May 4th, 2011
Location: Coffee Bean, Wuzhong Lu
Time: 12:33 pm
Some people have yoga. Others have boxing. For Oedipus it was attempting to gauge out his eyes. We all have our methods of catharsis. Mine is cleaning. It’s rather fitting, since the word literally means to cleanse or to purge - from kathairein "to purify, purge," from katharsos "pure" (Aside: Hi, Frank Fredericks – Mrs. Dowd’s AP English, anyone?)
Friday is the one day of the week that I can legitimately justify not breaking out P90X or trudging over to the gym. It’s the day I pour my tension and anxiety into a bucket of soapy water and scrub it out of my system.
This last week found me with more than my average share of cathartic exercise. The previous Friday I’d missed my usual cleaning, and within a mere 14 days my apartment had turned into a den of inequity – cleanliness = Godliness, etc., etc.
Here is why: Shanghai is the dirtiest city known to man. Okay, so Manshiyat Naser may own that one, but with an air pollution level of 5, on a scale of 5 – severe (thanks a lot, sandstorms), it’s not like I’m living in a Mr. Clean commercial. I feel like Billy Mays could have made a fortune in this country.
I started the day out in my bedroom: organizing, dusting, vacuuming, mopping, laundry and then moved onto the bathroom, rinse and repeat, the living and dining area, and then on into the kitchen. Six, count ‘em, SIX mother f’ing hours later I collapsed onto my sterling white tile floors and melted into a puddle of exhaustion.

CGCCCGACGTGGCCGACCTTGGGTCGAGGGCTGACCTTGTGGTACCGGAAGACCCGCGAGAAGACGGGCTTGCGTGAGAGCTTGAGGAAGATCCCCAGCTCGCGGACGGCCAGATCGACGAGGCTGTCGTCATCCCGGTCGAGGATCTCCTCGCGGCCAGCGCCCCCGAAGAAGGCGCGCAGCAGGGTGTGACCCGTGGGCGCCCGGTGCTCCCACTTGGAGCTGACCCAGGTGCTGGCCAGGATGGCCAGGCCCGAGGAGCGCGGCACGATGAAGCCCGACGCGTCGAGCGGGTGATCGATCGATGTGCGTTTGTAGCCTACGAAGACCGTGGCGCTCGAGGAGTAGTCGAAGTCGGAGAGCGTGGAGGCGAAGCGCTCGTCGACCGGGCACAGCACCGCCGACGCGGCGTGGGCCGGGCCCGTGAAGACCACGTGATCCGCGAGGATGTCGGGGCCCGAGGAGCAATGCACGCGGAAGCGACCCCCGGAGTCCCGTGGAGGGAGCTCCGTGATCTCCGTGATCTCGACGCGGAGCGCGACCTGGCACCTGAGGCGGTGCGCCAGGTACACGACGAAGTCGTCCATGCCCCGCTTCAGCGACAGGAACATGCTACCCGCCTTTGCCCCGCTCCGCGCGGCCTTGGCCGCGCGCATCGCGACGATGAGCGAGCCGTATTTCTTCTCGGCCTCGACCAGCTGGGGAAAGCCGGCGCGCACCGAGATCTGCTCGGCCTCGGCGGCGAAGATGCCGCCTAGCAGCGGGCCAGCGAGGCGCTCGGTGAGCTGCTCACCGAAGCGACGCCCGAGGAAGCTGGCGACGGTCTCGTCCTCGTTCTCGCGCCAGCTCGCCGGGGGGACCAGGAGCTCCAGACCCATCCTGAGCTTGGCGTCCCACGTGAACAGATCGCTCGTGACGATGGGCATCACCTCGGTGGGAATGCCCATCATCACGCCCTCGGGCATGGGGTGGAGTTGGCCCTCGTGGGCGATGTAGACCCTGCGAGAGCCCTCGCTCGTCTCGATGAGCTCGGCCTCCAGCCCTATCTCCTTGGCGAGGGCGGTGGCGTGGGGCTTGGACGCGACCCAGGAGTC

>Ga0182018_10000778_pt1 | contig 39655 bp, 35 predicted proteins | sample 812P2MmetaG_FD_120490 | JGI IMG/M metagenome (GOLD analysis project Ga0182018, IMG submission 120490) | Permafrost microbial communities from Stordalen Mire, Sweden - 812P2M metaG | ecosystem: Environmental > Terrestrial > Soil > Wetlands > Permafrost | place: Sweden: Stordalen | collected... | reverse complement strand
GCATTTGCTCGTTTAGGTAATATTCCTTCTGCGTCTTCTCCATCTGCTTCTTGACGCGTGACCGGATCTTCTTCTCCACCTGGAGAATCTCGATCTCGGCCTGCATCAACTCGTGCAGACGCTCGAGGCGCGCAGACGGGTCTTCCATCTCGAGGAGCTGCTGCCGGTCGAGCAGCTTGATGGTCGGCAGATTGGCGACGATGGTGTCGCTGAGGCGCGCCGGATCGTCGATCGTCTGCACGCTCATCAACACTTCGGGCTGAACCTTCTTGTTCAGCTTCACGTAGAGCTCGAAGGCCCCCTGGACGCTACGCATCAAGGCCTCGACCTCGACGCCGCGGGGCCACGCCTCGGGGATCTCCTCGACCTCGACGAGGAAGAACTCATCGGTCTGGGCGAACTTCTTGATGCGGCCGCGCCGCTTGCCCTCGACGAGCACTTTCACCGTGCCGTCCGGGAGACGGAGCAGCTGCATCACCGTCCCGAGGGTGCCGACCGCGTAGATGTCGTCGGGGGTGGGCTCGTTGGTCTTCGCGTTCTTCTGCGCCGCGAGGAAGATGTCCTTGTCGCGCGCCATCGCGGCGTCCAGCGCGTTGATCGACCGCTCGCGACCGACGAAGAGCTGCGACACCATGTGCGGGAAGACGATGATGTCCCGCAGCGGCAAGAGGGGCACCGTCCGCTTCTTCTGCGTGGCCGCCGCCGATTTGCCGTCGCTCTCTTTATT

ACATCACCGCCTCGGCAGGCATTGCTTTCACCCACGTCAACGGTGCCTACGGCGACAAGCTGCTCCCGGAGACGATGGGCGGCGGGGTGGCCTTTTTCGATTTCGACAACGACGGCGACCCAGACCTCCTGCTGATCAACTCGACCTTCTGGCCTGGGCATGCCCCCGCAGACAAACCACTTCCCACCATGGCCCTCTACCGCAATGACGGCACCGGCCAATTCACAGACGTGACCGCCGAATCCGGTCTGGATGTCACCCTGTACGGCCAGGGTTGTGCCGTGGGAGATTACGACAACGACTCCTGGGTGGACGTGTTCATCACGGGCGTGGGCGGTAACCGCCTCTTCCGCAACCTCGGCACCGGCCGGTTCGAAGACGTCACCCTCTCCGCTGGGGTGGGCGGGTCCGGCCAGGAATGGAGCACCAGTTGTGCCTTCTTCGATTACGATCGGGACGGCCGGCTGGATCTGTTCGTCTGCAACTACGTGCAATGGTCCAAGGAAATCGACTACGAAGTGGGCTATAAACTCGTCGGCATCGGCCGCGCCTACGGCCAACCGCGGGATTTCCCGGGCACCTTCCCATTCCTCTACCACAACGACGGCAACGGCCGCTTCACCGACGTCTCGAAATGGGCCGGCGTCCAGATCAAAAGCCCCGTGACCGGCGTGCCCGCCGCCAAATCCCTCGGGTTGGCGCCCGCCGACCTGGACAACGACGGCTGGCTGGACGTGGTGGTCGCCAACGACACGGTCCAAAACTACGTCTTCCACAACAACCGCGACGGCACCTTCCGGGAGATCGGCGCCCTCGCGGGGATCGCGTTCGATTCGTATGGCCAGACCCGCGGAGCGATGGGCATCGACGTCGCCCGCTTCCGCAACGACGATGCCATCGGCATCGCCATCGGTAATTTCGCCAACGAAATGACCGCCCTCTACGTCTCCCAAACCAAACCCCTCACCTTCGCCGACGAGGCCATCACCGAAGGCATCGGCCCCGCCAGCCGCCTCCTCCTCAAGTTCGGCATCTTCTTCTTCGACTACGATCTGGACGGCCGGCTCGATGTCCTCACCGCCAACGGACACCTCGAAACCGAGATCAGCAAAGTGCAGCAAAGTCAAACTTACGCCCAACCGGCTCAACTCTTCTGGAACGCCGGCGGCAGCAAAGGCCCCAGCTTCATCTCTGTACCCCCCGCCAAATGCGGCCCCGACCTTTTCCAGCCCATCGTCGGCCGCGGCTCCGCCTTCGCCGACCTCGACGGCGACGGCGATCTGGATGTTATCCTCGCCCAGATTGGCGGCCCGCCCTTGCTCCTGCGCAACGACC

I have got to hire an ayi.
Besides the utter filth I encountered on the soles of my feet from a simple stroll from my bedroom to the kitchen, my exhaustion could also be attributed to the implements used for removing said filth. For God knows what reason, the good people of China refuse to produce brooms with handles that reach above waist level. I have a theory on this: it’s how they keep the ayis from getting too uppity. Know your place, Ayi! Stay low to the ground and break your back for that 15 yuan an hour! And now that you’re crippled for life, continue to shuffle around, eyes downcast and back horizontal to ground, keeping out of the line of sight for all of us upwardly mobile citizens.
But I swear the people of Shanghai with their noses in the air are getting their comeuppance – and it’s literally hitting them in the nose. All those stooped ayis you can spot at any metro or street corner may appear to be cleaning but I like to think of it more as dirt displacement. Walk past any one of those mopping women and you’ll notice that her bucket of water is opaque with sludge and grime. She dips her already blackened mop into that cesspool and then swirls it across the pavement – spreading the muck far and wide.
Every time I enter the hallway outside the elevators in my building, I know the ayi has recently “cleaned” because it smells like urine.
Sooo , maybe I won’t hire that ayi after all. In the meantime, my lower back is becoming freakishly strong.
|This is me standing over the broom and the mop - flat-footed.|
|14 days of accumulated dirt.|
|Just wanted to show you exactly how small the brooms are in relation to a door. And don't be fooled by that mop. It looks tall, but as soon as you use it, the handle sinks to the same level as the broom.|